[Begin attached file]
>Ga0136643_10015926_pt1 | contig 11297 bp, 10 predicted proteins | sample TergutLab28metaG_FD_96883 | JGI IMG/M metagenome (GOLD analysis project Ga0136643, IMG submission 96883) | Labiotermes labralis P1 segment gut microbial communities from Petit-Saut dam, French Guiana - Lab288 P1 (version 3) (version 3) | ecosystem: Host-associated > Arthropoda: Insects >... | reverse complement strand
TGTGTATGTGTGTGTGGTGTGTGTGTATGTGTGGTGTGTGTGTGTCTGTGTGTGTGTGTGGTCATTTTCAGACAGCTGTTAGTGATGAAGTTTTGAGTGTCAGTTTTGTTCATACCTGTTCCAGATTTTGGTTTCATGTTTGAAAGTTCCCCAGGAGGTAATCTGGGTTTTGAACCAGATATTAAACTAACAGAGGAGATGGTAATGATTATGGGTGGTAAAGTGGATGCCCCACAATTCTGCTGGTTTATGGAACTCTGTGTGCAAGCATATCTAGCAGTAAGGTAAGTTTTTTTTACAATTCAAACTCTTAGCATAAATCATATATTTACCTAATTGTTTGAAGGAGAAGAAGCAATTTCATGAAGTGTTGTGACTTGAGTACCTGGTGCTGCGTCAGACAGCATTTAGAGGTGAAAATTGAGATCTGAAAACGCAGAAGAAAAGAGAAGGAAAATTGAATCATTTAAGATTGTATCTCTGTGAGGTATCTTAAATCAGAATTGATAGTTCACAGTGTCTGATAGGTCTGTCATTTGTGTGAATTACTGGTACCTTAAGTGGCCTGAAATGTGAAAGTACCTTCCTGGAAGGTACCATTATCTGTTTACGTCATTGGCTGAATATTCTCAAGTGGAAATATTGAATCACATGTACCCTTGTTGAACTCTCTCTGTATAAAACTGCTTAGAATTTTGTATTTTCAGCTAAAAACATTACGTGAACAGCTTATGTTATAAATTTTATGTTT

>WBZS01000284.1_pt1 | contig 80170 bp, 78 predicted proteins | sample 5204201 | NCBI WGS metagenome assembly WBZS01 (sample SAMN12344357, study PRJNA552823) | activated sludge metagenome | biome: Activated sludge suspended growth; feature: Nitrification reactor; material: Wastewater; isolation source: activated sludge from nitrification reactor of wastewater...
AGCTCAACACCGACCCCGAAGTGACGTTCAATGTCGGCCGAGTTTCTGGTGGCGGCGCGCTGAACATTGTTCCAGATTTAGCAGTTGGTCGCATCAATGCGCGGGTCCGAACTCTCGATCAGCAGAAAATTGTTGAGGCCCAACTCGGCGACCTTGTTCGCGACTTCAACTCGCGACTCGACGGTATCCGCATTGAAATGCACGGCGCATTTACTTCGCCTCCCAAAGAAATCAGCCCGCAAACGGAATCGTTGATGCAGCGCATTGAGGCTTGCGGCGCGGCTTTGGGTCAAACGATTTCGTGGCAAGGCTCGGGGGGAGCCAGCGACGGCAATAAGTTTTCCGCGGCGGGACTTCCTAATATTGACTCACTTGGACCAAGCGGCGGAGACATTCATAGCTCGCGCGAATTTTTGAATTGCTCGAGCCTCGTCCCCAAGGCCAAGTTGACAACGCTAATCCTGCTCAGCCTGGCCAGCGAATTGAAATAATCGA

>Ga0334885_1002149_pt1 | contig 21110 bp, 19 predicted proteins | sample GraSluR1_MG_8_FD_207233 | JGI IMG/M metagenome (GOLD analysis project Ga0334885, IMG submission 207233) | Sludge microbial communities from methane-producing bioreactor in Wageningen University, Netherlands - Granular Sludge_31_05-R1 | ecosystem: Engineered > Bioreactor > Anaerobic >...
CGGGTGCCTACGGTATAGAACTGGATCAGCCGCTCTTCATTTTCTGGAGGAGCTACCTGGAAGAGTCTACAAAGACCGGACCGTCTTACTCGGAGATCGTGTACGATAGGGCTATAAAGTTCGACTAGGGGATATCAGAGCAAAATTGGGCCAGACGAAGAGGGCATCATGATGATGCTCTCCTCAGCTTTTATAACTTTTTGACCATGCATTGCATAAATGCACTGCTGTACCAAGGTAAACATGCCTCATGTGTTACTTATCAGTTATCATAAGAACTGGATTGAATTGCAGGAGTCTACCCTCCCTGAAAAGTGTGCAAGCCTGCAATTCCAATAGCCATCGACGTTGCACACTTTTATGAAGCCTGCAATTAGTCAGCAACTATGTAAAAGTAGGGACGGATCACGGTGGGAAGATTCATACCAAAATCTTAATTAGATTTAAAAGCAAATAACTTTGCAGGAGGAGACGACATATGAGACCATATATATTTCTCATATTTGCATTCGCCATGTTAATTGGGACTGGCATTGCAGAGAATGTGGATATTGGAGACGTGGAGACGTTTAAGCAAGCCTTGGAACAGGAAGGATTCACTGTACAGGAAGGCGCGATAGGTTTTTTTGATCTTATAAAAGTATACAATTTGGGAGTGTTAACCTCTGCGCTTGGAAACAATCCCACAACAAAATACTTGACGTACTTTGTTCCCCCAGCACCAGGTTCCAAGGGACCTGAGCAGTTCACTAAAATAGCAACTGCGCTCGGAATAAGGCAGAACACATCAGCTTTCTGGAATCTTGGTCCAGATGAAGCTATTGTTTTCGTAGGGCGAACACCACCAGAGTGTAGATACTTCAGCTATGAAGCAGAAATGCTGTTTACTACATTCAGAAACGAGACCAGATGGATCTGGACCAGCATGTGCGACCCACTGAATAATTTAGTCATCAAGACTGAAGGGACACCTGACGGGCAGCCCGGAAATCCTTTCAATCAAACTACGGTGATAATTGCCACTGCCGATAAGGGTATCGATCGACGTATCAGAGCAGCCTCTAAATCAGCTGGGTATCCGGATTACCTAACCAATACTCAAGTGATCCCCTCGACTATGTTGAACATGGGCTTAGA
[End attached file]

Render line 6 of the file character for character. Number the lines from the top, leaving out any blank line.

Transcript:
CGGGTGCCTACGGTATAGAACTGGATCAGCCGCTCTTCATTTTCTGGAGGAGCTACCTGGAAGAGTCTACAAAGACCGGACCGTCTTACTCGGAGATCGTGTACGATAGGGCTATAAAGTTCGACTAGGGGATATCAGAGCAAAATTGGGCCAGACGAAGAGGGCATCATGATGATGCTCTCCTCAGCTTTTATAACTTTTTGACCATGCATTGCATAAATGCACTGCTGTACCAAGGTAAACATGCCTCATGTGTTACTTATCAGTTATCATAAGAACTGGATTGAATTGCAGGAGTCTACCCTCCCTGAAAAGTGTGCAAGCCTGCAATTCCAATAGCCATCGACGTTGCACACTTTTATGAAGCCTGCAATTAGTCAGCAACTATGTAAAAGTAGGGACGGATCACGGTGGGAAGATTCATACCAAAATCTTAATTAGATTTAAAAGCAAATAACTTTGCAGGAGGAGACGACATATGAGACCATATATATTTCTCATATTTGCATTCGCCATGTTAATTGGGACTGGCATTGCAGAGAATGTGGATATTGGAGACGTGGAGACGTTTAAGCAAGCCTTGGAACAGGAAGGATTCACTGTACAGGAAGGCGCGATAGGTTTTTTTGATCTTATAAAAGTATACAATTTGGGAGTGTTAACCTCTGCGCTTGGAAACAATCCCACAACAAAATACTTGACGTACTTTGTTCCCCCAGCACCAGGTTCCAAGGGACCTGAGCAGTTCACTAAAATAGCAACTGCGCTCGGAATAAGGCAGAACACATCAGCTTTCTGGAATCTTGGTCCAGATGAAGCTATTGTTTTCGTAGGGCGAACACCACCAGAGTGTAGATACTTCAGCTATGAAGCAGAAATGCTGTTTACTACATTCAGAAACGAGACCAGATGGATCTGGACCAGCATGTGCGACCCACTGAATAATTTAGTCATCAAGACTGAAGGGACACCTGACGGGCAGCCCGGAAATCCTTTCAATCAAACTACGGTGATAATTGCCACTGCCGATAAGGGTATCGATCGACGTATCAGAGCAGCCTCTAAATCAGCTGGGTATCCGGATTACCTAACCAATACTCAAGTGATCCCCTCGACTATGTTGAACATGGGCTTAGA